Engineers of Tomorrow program gives West Virginia high school students the chance to engage in hands-on activities like building robots and wind generators. It may also help them change the world.


Ive always wanted to change the world,said Tessa Wiegand, a junior at University High School in Morgantown who attended the camp this summer.I really feel that engineering is a way I can do that, by designing and imagining things to better the lives of people.


The 2009 Engineers of Tomorrow summer camp started June 14 and will wrap up Friday (July 17) at the WVU College of Engineering and Mineral Resources , located on the Evansdale Campus. The program, which was split up into three weeklong sessions, is funded by the National Science Foundation.


The Engineers of Tomorrow program is designed to attract and retain outstanding Appalachian students to science-oriented careers,said Gary Winn, a professor in the Department of Industrial and Management Systems Engineering at WVU and director of the camp.The high school students are teamed with student mentors who guide and encourage them throughout the camp by providing insight into college life and science and engineering careers.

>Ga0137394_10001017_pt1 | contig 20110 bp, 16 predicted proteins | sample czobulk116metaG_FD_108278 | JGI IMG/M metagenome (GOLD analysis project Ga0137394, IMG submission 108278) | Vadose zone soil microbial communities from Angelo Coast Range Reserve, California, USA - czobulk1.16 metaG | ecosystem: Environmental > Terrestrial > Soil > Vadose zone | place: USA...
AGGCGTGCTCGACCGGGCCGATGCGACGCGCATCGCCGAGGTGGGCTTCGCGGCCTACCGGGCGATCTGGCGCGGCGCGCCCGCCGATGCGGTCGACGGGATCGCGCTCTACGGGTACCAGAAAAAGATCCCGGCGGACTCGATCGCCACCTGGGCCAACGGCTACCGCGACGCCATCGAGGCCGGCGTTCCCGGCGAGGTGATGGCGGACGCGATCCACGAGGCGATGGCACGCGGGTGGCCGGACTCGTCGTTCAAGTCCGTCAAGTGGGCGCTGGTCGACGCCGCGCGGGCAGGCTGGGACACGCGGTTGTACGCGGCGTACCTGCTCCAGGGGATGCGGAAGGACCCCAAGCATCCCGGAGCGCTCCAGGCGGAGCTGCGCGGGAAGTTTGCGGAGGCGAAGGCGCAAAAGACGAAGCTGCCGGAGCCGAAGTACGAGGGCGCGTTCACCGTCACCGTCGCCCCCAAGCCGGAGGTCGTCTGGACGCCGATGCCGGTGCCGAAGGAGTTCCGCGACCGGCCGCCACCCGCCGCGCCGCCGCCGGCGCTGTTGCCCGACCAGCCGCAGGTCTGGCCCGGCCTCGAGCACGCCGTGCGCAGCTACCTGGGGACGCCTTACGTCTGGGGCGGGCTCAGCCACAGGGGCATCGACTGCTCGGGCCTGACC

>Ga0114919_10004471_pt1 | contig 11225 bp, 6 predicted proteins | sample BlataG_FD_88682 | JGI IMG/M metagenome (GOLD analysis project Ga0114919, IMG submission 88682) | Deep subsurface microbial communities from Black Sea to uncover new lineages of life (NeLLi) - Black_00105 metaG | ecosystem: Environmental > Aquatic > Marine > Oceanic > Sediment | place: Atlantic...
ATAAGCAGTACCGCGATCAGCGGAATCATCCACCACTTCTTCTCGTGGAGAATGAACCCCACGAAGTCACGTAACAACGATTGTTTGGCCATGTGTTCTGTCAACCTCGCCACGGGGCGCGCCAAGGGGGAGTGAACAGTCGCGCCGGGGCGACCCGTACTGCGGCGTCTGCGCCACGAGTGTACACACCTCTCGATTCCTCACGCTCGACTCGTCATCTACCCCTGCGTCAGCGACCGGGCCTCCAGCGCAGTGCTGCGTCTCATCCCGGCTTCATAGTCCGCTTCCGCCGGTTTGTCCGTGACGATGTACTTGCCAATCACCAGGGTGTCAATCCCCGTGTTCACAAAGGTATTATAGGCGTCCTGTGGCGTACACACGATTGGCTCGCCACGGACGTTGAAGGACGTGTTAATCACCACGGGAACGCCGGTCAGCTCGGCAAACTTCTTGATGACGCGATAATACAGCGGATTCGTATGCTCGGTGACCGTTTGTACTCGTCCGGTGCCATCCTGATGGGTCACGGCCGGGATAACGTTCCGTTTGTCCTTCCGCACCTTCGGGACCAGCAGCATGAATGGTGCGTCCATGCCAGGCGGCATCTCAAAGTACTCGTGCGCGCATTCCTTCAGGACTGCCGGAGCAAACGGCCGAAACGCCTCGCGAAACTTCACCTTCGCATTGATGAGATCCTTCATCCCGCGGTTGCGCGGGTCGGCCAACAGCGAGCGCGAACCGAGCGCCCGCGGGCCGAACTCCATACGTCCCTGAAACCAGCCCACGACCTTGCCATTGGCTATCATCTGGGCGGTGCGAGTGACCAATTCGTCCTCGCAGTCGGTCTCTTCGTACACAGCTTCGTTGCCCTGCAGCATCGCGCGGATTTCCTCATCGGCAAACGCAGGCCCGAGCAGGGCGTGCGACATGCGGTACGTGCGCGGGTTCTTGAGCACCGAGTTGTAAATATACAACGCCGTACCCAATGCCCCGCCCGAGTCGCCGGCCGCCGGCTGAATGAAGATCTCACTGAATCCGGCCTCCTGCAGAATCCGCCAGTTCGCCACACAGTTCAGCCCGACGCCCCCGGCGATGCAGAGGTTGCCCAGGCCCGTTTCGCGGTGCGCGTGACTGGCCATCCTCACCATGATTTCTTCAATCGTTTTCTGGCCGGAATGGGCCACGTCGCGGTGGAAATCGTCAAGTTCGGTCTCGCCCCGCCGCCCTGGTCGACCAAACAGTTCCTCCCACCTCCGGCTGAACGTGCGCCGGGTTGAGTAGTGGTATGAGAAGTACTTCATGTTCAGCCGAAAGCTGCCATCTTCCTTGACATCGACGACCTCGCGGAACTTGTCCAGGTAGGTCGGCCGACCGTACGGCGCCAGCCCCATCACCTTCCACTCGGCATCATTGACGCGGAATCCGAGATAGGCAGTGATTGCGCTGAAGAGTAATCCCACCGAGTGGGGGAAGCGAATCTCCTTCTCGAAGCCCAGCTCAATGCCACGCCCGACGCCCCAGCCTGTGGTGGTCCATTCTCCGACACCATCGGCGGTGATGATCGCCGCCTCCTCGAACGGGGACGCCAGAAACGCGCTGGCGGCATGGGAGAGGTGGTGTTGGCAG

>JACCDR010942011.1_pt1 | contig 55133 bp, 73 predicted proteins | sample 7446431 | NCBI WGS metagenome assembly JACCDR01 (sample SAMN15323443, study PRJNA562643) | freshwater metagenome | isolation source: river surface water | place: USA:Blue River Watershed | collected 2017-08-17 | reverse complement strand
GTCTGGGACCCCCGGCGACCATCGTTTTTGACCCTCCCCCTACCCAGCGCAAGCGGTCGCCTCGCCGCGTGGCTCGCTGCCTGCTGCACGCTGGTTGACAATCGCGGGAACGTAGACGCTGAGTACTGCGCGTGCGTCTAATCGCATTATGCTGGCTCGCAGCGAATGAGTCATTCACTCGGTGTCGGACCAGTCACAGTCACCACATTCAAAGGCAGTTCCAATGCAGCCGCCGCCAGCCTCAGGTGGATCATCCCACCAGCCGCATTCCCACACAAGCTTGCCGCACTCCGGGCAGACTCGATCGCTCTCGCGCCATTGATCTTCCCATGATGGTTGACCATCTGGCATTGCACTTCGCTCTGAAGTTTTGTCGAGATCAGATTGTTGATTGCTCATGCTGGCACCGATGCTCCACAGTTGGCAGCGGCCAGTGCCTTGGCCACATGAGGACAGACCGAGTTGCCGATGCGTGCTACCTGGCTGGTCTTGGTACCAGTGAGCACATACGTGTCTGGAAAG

The program covers a variety of engineering disciplines, including civil, environmental, industrial, chemical, mineral and more.


During each session, high school students from all over the state live in the WVU residence halls. The students are asked to complete a variety of engineering-related projects, take courses in preparation for college math and are taken on campus tours designed to introduce them to college life.

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The college student mentors have been extremely helpful in showing me the ropes,said Nathan Tehrani, a University High School senior.They have broadened my interests within engineering and helped me to decide what courses to take in college.

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